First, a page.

Archive for January 8th, 2011

Themed Set: 2010

Add comment January 8th, 2011 Headsman

At 1,100-odd posts as of this writing, we’ve chronicled a fair few historical executions in different lands and places since our launch.

But whatever our volume, the world’s [real] headsmen do more efficient work than its antiquarians.

Executions in the contemporary world have averaged several per day over recent years (conservatively, 714 total in 2009; 2,390 in 2008), and those are just the documented ones: observers have long believed the true tally to be several times any given year’s official count.

North Korea, for instance, is notoriously opaque on the point, but is believed to carry out at least hundreds per year; figures for China, the perennial global leader, are derived from counting those officially announced, but many occur that are not publicized and the real number is considered a state secret. And that’s leaving aside the annual harvest of semi-official, extrajudicial stuff.

The bottom line is that with each passing day’s Executed Today post, the shelves of tales yet untold only groan with still greater weight. It’s bound to bury us, sooner or later.

Before it does, we offer this next week a nod to the death penalty in the here and now … or at least, last year: seven different trips to seven countries’ scaffolds (or modern-day simulacra thereof), an insufficient but perhaps not unrepresentative look at the the modern executioner — inexorably at work day by day, faster than you read these words.

On this day..

Entry Filed under: Themed Sets

2010: Jeong Dae-Sung and Lee Ok-Geum, for escaping North Korea

Add comment January 8th, 2011 Headsman

On an uncertain date in early to mid-January 2010, North Korea put to death husband and wife Jeong Dae-sung and Lee Ok-Geum for attempting to defect, along with family friend Song Gwang Cheol for assisting them.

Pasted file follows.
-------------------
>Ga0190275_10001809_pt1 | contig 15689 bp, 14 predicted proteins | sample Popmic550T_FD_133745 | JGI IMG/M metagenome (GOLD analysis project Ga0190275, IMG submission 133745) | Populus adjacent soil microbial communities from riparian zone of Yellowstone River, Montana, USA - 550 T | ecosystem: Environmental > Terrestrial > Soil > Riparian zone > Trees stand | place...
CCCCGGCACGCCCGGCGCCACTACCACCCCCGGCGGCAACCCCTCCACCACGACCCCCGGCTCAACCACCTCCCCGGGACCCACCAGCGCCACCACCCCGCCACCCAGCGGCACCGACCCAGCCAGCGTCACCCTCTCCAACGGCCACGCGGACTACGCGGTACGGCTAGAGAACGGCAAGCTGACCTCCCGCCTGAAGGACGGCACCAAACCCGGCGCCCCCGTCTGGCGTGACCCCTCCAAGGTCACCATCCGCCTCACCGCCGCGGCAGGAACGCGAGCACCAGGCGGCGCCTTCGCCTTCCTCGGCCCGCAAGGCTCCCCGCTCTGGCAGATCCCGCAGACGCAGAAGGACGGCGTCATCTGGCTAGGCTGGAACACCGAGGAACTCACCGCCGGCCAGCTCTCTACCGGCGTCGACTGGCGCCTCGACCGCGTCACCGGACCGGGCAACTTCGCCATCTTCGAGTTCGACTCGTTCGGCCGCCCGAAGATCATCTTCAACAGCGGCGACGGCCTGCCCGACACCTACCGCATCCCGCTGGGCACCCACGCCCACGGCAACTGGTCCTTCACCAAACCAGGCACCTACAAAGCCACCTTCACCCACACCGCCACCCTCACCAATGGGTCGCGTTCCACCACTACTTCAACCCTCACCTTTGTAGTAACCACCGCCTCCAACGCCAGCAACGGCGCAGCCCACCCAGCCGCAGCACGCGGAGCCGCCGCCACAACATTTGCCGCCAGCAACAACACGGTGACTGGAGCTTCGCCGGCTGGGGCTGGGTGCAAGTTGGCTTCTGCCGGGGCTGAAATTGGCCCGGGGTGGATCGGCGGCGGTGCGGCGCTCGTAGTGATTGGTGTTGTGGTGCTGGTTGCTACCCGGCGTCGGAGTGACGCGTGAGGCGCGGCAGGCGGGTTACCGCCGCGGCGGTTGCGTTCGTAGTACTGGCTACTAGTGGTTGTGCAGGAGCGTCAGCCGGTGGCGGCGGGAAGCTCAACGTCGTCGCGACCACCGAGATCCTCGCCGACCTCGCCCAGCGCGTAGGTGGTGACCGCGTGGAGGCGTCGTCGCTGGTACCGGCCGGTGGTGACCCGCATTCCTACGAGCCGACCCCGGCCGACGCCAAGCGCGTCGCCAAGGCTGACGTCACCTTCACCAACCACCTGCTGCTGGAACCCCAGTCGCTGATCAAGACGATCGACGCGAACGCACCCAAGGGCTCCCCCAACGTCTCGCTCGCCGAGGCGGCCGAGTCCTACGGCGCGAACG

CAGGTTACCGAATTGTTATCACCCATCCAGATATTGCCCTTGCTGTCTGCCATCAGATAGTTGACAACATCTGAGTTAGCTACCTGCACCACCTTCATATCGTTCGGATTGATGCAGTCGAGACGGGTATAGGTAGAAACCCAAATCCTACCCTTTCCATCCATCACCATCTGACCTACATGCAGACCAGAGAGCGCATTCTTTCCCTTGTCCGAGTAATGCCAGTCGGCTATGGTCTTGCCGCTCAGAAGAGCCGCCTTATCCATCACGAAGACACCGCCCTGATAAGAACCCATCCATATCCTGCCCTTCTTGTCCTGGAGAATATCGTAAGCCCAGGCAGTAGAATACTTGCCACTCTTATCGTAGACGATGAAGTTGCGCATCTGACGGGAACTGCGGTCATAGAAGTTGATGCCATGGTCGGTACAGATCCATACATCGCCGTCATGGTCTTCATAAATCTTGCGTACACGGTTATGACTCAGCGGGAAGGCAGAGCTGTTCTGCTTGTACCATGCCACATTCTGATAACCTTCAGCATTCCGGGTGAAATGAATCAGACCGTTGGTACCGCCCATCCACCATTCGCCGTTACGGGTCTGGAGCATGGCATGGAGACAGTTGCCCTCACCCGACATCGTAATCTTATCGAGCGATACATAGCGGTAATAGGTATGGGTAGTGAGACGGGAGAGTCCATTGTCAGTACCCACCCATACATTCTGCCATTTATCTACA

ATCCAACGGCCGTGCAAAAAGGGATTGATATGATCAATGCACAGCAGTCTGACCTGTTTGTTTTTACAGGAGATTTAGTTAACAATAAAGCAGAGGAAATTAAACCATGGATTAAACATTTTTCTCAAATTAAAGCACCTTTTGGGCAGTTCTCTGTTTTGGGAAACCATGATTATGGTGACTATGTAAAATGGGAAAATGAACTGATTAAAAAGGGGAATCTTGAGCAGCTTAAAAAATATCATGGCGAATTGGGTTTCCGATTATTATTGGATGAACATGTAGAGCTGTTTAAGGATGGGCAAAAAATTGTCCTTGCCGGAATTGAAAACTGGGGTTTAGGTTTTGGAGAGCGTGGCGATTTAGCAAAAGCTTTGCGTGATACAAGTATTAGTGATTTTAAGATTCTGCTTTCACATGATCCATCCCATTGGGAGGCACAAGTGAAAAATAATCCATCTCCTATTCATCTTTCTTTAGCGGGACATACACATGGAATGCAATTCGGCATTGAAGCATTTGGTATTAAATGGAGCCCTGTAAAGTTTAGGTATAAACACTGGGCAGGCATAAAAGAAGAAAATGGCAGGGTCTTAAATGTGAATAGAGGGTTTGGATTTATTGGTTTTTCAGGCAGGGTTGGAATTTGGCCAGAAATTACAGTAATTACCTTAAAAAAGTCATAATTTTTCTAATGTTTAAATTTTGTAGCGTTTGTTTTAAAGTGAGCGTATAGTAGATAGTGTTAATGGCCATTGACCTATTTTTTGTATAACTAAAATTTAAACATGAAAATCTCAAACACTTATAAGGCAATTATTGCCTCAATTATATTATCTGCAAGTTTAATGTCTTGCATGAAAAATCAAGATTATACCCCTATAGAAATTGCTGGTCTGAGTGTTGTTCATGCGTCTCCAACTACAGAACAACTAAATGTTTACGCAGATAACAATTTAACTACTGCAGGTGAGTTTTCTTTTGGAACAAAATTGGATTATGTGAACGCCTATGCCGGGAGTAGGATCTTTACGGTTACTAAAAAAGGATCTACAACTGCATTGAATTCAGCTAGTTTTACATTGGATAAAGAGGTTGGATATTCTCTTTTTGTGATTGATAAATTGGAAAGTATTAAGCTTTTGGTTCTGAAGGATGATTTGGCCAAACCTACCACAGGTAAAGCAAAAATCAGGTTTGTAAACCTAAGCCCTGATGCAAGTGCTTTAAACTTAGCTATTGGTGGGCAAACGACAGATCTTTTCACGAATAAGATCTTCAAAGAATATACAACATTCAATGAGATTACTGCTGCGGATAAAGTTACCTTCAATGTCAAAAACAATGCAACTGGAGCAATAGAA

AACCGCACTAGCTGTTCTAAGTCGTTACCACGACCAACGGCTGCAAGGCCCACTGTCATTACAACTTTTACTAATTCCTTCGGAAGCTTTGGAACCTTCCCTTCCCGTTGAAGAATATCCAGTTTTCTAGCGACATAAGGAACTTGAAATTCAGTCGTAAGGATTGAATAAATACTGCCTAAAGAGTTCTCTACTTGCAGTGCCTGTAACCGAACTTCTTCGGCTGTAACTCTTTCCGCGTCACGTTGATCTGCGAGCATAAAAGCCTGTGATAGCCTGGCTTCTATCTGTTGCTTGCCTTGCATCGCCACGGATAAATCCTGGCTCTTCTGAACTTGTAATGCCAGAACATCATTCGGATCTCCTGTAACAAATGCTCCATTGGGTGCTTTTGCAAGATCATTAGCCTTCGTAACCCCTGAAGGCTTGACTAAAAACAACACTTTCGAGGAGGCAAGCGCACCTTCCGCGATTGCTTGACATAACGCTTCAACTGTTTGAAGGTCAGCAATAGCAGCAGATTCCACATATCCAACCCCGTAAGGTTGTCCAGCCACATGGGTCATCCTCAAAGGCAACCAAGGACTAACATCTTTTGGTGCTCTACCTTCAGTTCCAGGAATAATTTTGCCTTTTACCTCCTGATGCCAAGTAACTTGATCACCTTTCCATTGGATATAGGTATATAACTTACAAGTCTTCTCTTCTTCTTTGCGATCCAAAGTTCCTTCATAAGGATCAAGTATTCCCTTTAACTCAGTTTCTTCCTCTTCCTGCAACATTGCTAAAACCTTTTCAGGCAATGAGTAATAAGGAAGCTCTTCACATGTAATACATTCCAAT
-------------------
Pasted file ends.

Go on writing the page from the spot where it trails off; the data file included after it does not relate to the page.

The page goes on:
Early that month, the People’s Republic announced the “50-day battle” against unreliable elements … like defectors.

The “battle’s” battle plan included “shooting everybody connected to South Chosun [i.e., South Korea] no matter what they did. This case seems to be a model part of that battle.”

Bad timing for Jeong and family: they escaped North Korea to China in July 2009, along with two young children and Jeong’s 63-year-old mother. Their intent was to make it to Mongolia, and there catch a flight to Seoul.

Instead, they were caught by Chinese authorities and repatriated,* and interrogated — we expect not too gently — into giving up their neighbor Song Gwang Cheol.

After the executions, surviving members of both families were hauled away to a prison camp and to internal exile.

* North Koreans in China are in a pretty unenviable position. Beijing considers them economic migrants, not refugees, and therefore repatriates them to dreadful fates in their homeland; and yet, because of the militarized border between the Koreas, anyone wanting to defect or escape basically has to go to China, and then through China — either on to Southeast Asia, or across the Gobi to Mongolia. (Mongolia “repatriates” illegal Korean migrants back to South Korea.)

This Congressional Research Service report (pdf) makes depressing reading on the subject.

Part of the Themed Set: 2010.

On this day..

Entry Filed under: 21st Century,Capital Punishment,Death Penalty,Execution,History,Korea,North Korea,Power,Shot,Treason,Uncertain Dates

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